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Richard live-codes the solution to the Custom Types exercise.

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Transcript from the "Custom Types Solution" Lesson

>> Richard Feldman: So, here's our one and only TODO. When the user inputs a username, update it in the model. We'll look at how the email input below does this. Okay, so if we delete this, and we compare these two fields on the form. So we've got right here, Username, Email, and Password.

[00:00:17] And each of these has a sort placeholder in there, so placeholder Username, placeholder Email, placeholder Password. And then they've got a value which corresponds to the form.username and, which Elm is gonna fill that in with whatever value is currently in the model. And then we see that email has onInput EnteredEmail, but the Username branch does not.

[00:00:43] So we're gonna put something in there, onInput EnteredUsername. onInput by the way, so now that we're in solutions mode, I can actually explain what some of these things do. onInput essentially is an event that fires whenever the user types into a text box or, when they edit it in some other way.

[00:01:03] For example, you can right-click and hit cut, you can right-click and hit paste. There are various ways other than typing on the keyboard that you can edit an input field. onInput is so named because the event name that actually gets broadcast from download is called input. It's like quote input, that's the name of the event.

[00:01:22] This sometimes surprises people coming from React, because Raact calls this onChange. I think the reason they did that was that they didn't like the name onInput, but Elm went with what the browser went with. So it's called onInput because that's what the browser calls it. We didn't rename it to onChange.

[00:01:35] There's a separate change event that only fires when it loses focus, but that's a separate event in Elm's terminology. So onInput is a very common thing that you end up using in practice for handling things like user input where you wanna handle keystrokes as well as,
>> Richard Feldman: When they edit, cut, and edit, paste and all that good stuff.

[00:01:57] Okay, onInput is also a function which expects a function. So onClick wanted just a message, but onInput actually wants a string to message function. Because it's going to be sending you the string that the user is typing in, in other words, in JavaScript parlance. Now this right here is not going to compile.

[00:02:20] If I go back over here into elm make and I run this again, it's gonna say NAMING ERROR, I cannot find EnteredUsername constructor. These names seem close though, EnteredEmail, Username, EnteredPassword. Well, that's helpful, but unfortunately, it's not that I mistyped it, it's just that, that thing does not exist.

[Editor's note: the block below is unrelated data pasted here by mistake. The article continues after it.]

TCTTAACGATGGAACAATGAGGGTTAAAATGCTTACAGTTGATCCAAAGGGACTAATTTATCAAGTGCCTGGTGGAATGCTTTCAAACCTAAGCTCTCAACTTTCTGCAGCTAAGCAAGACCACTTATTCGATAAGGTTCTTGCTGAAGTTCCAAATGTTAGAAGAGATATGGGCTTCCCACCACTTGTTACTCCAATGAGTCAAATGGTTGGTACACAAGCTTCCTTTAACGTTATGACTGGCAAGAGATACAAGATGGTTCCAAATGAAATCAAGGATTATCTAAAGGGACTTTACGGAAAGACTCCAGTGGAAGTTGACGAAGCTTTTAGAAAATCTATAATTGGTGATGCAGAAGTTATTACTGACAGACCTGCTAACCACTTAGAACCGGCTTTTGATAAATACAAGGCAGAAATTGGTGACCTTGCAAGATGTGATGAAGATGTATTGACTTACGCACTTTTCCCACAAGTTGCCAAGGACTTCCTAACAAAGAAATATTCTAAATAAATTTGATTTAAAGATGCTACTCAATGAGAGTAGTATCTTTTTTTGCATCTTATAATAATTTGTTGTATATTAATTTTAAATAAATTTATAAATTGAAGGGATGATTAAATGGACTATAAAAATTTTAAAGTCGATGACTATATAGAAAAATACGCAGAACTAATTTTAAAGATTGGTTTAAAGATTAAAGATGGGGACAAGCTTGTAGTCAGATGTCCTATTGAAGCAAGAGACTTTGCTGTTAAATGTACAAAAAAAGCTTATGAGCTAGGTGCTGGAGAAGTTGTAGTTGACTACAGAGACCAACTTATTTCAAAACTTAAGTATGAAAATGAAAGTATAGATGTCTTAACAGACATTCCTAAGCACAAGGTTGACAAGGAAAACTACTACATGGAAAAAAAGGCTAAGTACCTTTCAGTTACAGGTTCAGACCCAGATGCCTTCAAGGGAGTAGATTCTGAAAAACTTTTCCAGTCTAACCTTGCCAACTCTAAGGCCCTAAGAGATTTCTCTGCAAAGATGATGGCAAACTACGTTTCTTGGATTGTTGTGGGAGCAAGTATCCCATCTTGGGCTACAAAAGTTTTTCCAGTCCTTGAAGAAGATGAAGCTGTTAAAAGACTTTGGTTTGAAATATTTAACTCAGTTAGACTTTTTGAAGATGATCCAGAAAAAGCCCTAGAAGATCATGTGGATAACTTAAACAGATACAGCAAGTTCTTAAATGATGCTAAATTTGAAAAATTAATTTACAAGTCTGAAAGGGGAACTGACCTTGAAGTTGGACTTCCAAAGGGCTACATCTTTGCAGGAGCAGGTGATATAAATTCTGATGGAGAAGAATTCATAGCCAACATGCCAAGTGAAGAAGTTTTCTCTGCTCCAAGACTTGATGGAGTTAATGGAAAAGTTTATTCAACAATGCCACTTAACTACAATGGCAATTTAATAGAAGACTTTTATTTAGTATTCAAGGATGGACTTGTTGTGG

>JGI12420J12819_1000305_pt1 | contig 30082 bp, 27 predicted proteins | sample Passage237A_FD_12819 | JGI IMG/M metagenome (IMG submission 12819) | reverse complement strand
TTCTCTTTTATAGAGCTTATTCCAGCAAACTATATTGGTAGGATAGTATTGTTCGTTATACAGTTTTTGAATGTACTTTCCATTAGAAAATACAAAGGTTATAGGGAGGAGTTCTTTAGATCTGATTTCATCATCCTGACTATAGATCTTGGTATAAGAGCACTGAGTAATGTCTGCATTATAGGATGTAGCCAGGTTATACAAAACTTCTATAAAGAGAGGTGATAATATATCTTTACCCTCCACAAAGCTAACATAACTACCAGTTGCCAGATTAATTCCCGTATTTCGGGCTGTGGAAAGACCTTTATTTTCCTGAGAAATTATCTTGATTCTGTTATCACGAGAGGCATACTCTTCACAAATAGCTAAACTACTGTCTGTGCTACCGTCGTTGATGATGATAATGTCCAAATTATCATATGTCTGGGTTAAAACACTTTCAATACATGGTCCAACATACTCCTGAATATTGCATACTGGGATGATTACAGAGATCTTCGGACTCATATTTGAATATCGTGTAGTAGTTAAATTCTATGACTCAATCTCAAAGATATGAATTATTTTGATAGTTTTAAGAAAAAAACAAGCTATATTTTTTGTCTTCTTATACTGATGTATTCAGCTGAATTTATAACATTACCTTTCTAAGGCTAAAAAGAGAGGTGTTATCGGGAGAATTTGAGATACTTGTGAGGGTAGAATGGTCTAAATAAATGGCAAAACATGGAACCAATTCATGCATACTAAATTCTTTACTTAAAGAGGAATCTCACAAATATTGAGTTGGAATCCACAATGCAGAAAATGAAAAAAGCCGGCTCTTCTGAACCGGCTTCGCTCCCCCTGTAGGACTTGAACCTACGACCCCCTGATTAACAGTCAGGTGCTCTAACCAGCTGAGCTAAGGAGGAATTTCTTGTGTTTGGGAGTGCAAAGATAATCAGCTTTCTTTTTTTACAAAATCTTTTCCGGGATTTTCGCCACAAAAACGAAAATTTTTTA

[00:02:37] So let's go make it exist. So if I go back up here in my Msg custom type, we have EnteredEmail which holds onto a string, we have EnteredPassword which holds onto a string. Just gonna go ahead and add another one for EnteredUsername. And once again, we want that to hold on to a string.

[00:02:53] So this is sort of a, again, description of what happened, right? User entered an email, user entered a password, user entered a username, excellent. All right, so now we're done, right? No, what is this? Missing patterns, this case does not have branches for all possibilities. So it's got EnteredEmail, EnteredPassword, SubmittedForm, this is gonna be the case inspection on our update.

[00:03:11] Missing possibilities include EnteredUsername. So we did add it to our message type, but we forgot to actually implement it. I would have to crash if I saw one of those. Add branches for them. Okay, fair enough, fair enough. All right, how do we add the branch for that?

[00:03:25] Well, we've got some nice modeling here in the form of EnteredEmail and EnteredPassword. We can just basically copy and paste what we did that, and do the same thing because we want this fundamentally to work the same way. So we'll say EnteredUsername, give the string that's held in there, the name of username.

[00:03:41] And then, we've got this updateForm helper function, I'm not gonna jump into the implementation of that, although it's not really doing a whole lot. Except to note that, we can just sort of look at the pattern of this code and say, okay, it takes a form and then it's doing a record update on that form to put whatever changed value we have into the form.

[00:04:00] So it's just storing it. So form username = username, everything else is the same. Recompile, hey, success and let's see if it actually worked. So I'm going to register as rtfeldman. Email is This is not my real email address, don't send email there. Password is going to be blah blah.

[00:04:20] I don't mind saying that out loud because this is my local server so it's not like anyone can hack me. And let's sign up and promptly get a server error. Unfortunately, as much as Elm can help with problems on the front-end, it still can't prevent things from breaking on the back-end.

[00:04:34] But at least now we are able to successfully type something in here, type in the email, and have it successfully send the form to the server. Whereas before it was just always clearing that thing out.